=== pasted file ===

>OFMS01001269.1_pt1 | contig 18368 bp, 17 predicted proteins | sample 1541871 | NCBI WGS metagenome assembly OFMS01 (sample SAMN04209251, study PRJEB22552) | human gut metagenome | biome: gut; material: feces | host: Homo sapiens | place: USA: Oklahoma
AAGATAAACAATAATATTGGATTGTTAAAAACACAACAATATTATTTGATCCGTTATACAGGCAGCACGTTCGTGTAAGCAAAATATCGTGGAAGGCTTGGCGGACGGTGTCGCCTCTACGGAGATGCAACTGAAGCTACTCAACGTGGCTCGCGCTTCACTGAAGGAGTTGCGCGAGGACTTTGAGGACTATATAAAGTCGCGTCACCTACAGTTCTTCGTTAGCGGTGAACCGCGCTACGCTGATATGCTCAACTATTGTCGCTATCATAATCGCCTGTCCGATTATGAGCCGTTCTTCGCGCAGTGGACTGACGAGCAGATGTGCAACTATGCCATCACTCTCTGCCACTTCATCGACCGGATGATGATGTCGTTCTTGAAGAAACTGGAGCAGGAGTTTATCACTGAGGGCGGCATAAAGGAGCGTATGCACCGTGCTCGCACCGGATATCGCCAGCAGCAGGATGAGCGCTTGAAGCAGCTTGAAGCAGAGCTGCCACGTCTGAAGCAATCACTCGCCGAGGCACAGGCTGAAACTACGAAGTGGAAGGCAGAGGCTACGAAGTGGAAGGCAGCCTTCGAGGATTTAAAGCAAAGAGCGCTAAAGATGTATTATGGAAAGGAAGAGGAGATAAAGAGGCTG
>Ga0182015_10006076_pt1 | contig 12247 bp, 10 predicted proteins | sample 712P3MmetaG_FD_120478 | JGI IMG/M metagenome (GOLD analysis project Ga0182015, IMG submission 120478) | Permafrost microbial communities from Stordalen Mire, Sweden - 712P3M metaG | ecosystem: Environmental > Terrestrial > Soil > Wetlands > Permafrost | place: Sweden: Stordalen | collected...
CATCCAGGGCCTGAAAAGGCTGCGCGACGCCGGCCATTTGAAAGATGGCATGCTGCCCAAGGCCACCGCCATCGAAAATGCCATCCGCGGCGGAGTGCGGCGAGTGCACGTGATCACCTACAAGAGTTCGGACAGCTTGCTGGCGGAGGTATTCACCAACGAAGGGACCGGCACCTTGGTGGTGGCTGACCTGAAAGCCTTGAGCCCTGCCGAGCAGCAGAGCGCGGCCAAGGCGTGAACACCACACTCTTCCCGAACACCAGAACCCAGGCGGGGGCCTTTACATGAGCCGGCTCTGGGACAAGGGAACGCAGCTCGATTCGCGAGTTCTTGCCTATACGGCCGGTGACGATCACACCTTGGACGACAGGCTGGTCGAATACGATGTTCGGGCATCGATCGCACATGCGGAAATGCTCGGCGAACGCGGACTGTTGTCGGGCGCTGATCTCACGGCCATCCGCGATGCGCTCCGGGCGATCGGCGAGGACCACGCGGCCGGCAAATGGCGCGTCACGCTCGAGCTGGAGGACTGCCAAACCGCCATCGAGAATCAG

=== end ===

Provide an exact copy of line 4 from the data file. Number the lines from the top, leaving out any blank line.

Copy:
CATCCAGGGCCTGAAAAGGCTGCGCGACGCCGGCCATTTGAAAGATGGCATGCTGCCCAAGGCCACCGCCATCGAAAATGCCATCCGCGGCGGAGTGCGGCGAGTGCACGTGATCACCTACAAGAGTTCGGACAGCTTGCTGGCGGAGGTATTCACCAACGAAGGGACCGGCACCTTGGTGGTGGCTGACCTGAAAGCCTTGAGCCCTGCCGAGCAGCAGAGCGCGGCCAAGGCGTGAACACCACACTCTTCCCGAACACCAGAACCCAGGCGGGGGCCTTTACATGAGCCGGCTCTGGGACAAGGGAACGCAGCTCGATTCGCGAGTTCTTGCCTATACGGCCGGTGACGATCACACCTTGGACGACAGGCTGGTCGAATACGATGTTCGGGCATCGATCGCACATGCGGAAATGCTCGGCGAACGCGGACTGTTGTCGGGCGCTGATCTCACGGCCATCCGCGATGCGCTCCGGGCGATCGGCGAGGACCACGCGGCCGGCAAATGGCGCGTCACGCTCGAGCTGGAGGACTGCCAAACCGCCATCGAGAATCAG